the WQT pilot will quantify whether and how market-based environmental regulation provides the industry with more flexible means to meet regulatory standards as well as reduce water pollution concentrations. Below, we first describe the exisiting environmental landscape in India and then the potential benefits from a water trading scheme. An extensive scientific literature illustrates water pollution’s toll on human health. In developing countries especially, widespread exposure to polluted drinking water has contributed to the prevalence of cholera and other diarrheal diseases, intestinal worms, trachoma, and schistosomiasis.5 Globally, diarrheal diseases commonly spread through contaminated water are the second leading cause of death. In India it is estimated that they claim the lives of 300,000 children under five each year—the most of any country in the world.6 A recent report estimates that in India the number of total years lost due to ill health, disability, or death from inadequate water quality is 30.5 million annually.7 Another study of Indian household water quality argues that waterborne diseases result in the loss of 200 million workdays each year. Resulting production losses are almost 4% of India’s GDP.8 A significant fraction of water pollution reflects inadequate sewage disposal facilities. However, there is also growing concern over the role played by industrial effluent disposal. While small-scale industries (SSIs) have been a critical engine of India’s recent growth, currently accounting for 8% of GDP, they are also responsible for over two-thirds of the country’s industrial water pollution.9 Between 2001 and 2011 the number of SSIs grew by 30 million, a fourfold increase.10 This incredible expansion has contributed to the growing load of concentrated industrial wastewater discharged into rivers and streams, which the Central Pollution Control Board (CPCB) identifies as the most important cause of deteriorating water quality in urban areas.11 Among samples taken by CPCB from 1995 to 2010, an average of 57%–69% had concentrations of organic contaminants, measured by biological oxygen demand (BOD), which classified the corresponding rivers as unfit even for bathing.12 In the 1980s the CPCB began a high-profile effort to clean up India’s iconic Ganges River. This subsequently evolved into the National River Action Plan (NRAP), an ongoing effort to build dozens of sewage treatment plants along India’s rivers.13 A recent evaluation of NRAP, however, fails to find any effect of the program on water quality. 14 Meanwhile, the uniform pollutant concentration standards set by the water act are ill suited to stem the tide of pollution from the proliferation of SSIs. Even if plants meet these discharge concentration standards at any single point in time, the sheer quantity of effluent from additional annual plant openings will likely overwhelm the dilution capacity of many rivers. Furthermore, high fixed costs associated with many pollution abatement techniques can make it very costly for SSIs to meet some of the concentration standards. In effect, SSIs are roughly required to spend as much on abatement as larger plants, even 62 Health and South Asia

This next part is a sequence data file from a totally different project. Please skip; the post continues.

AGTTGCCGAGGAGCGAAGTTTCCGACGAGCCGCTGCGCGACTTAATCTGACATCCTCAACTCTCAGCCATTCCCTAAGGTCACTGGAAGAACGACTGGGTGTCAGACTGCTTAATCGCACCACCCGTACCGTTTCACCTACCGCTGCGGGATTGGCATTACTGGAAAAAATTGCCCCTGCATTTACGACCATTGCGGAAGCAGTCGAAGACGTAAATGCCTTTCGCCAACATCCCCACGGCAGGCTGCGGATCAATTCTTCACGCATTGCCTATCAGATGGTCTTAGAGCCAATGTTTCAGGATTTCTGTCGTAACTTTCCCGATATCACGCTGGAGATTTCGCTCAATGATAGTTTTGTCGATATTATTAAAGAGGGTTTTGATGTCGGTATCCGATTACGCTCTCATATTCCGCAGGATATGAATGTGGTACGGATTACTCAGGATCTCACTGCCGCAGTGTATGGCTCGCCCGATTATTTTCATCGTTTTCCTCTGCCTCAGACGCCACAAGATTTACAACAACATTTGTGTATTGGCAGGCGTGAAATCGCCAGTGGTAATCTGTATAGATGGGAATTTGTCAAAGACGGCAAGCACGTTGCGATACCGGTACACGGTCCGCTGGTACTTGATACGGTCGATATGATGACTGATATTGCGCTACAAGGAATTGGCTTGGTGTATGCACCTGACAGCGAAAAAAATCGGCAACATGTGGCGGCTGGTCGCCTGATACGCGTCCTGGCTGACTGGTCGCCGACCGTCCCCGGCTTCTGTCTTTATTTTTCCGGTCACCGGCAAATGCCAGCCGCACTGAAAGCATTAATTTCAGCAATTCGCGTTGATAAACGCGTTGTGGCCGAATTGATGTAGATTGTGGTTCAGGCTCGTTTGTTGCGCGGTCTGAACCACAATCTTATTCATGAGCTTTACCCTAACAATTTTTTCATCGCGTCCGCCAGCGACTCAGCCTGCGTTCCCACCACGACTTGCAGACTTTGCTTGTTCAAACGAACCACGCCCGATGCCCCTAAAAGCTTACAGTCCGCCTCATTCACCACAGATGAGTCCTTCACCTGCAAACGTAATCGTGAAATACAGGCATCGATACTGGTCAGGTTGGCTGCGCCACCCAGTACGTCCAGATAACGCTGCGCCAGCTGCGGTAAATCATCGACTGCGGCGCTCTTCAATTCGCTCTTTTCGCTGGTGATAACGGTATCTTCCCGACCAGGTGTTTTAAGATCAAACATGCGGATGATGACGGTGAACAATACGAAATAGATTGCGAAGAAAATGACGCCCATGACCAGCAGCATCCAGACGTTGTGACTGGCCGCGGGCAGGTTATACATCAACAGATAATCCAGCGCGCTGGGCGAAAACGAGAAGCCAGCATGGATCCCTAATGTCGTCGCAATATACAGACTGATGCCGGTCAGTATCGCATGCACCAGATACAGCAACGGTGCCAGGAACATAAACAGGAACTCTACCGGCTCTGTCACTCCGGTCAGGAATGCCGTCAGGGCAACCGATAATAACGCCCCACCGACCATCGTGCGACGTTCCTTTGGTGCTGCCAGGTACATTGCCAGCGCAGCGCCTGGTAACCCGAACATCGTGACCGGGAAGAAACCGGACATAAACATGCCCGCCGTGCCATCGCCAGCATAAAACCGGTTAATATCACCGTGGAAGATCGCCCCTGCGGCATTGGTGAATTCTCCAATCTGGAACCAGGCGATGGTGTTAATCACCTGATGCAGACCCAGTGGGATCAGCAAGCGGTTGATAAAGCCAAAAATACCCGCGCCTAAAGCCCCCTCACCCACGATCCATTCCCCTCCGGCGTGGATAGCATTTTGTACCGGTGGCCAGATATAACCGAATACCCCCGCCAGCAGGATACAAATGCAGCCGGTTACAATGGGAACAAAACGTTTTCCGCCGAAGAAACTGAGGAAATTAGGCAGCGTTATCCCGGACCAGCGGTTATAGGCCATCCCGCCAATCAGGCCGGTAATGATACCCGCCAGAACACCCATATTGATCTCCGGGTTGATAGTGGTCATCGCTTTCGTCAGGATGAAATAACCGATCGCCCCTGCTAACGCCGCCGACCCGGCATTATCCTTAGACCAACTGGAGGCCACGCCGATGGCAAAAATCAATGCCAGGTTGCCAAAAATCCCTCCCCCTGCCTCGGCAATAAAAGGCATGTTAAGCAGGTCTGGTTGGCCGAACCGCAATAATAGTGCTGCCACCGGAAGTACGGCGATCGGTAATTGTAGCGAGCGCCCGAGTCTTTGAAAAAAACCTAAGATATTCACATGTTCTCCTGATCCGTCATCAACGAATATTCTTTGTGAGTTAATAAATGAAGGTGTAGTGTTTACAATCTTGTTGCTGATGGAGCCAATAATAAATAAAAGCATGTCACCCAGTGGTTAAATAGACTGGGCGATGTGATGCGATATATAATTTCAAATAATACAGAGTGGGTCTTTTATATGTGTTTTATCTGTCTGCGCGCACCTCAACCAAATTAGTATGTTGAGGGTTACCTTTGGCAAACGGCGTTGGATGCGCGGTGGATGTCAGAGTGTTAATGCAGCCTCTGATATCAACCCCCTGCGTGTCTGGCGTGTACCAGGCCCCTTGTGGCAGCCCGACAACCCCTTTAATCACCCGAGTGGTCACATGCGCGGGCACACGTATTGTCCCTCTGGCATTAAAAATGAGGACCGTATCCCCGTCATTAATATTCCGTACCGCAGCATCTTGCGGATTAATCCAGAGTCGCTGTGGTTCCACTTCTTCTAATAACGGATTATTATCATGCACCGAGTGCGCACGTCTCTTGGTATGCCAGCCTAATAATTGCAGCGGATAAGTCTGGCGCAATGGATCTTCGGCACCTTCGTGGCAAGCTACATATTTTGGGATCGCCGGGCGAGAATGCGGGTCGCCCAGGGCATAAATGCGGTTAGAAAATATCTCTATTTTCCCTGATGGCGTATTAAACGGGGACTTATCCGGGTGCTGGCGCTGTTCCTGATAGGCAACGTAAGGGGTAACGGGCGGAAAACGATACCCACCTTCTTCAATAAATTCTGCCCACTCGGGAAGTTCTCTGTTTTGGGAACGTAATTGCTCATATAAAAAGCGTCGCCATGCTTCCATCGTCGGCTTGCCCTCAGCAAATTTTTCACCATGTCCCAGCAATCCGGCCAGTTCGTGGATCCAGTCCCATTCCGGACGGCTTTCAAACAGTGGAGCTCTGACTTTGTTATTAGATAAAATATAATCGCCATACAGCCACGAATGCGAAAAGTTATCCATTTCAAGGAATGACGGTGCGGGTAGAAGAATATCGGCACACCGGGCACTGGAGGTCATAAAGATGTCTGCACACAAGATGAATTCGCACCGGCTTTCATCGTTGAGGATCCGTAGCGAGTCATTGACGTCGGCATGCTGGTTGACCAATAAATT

though the former face higher marginal costs of abatement than the latter. More broadly, the current form of regulation does not allow for the flexibilities that minimize compliance costs for the desired level of environmental quality, and this creates incentives to seek out ways to evade the regulations. To reduce the burden on small industries and improve compliance, CPCB began a Common Effluent Treatment Plant (CETP) scheme in the 1990s to collectively treat industries’ wastewater.15 While this achieves economies of scale in pollution abatement, it does so at a high cost since industries must still meet a uniform concentration standard before pumping their wastewater into the CETP. The potential for a new approach lies here. By stating that regulation should account for the net adverse impact from an industry or operation, India’s 1986 Environmental (Protection) Act opens the door to a load-based approach to regulation. In the Indian context an attractive application of a load-based regulatory approach is a cap-and-trade or water quality trading (WQT) market. A WQT market targets total pollution load, rather than concentrations from individual sources. Arguably, this is the relevant margin for action since pollution concentration in a river depends on the total amount of pollution emitted, not the concentration of pollution in the effluent of individual sources without any restriction on the number of sources. By setting an aggregate cap for a group of sources and allowing them to trade pollution permits under this cap, market incentives promote lowest-cost pollution control while stoking innovation in cleaner production processes. Industrial plants, rather than meeting a fixed concentration standard, face a price for their pollution and choose how much to emit, within reasonable limits, taking this price into account. The price makes pollution costly and encourages industries to cut back.16 The proposed pilot project in Gujarat will set up an emissions trading market for improving the effectiveness of a CETP near Ahmedabad, Gujarat’s largest city. The CETP under study can handle a collective incoming effluent volume of 16 million L/day with a COD concentration of 3,000 mg/L. At present, more than 350 dye, chemical, and textile plants are covered by the CETP. To enable a rigorous experimental evaluation we will phase plant enrollment into the WQT market. In the first phase, roughly half the plants will trade, while the other half will continue to have to meet regulatory standards at the individual plant level. In the second phase, all plants will enter the market. At the end of phase one, we will compare outcomes across plants that did and did not enter the WQT market to obtain rigorous estimates of regulatory compliance (via frequent estimates of COD) and cost savings generated by a WQT market. Although industrial wastewater discharge is one of many sources of water pollution, a single CETP industrial cluster is a practical setting to pilot market-based regulation since the small scale would allow for careful implementation and development of market rules and monitoring infrastructure. Harvard South Asia Institute 63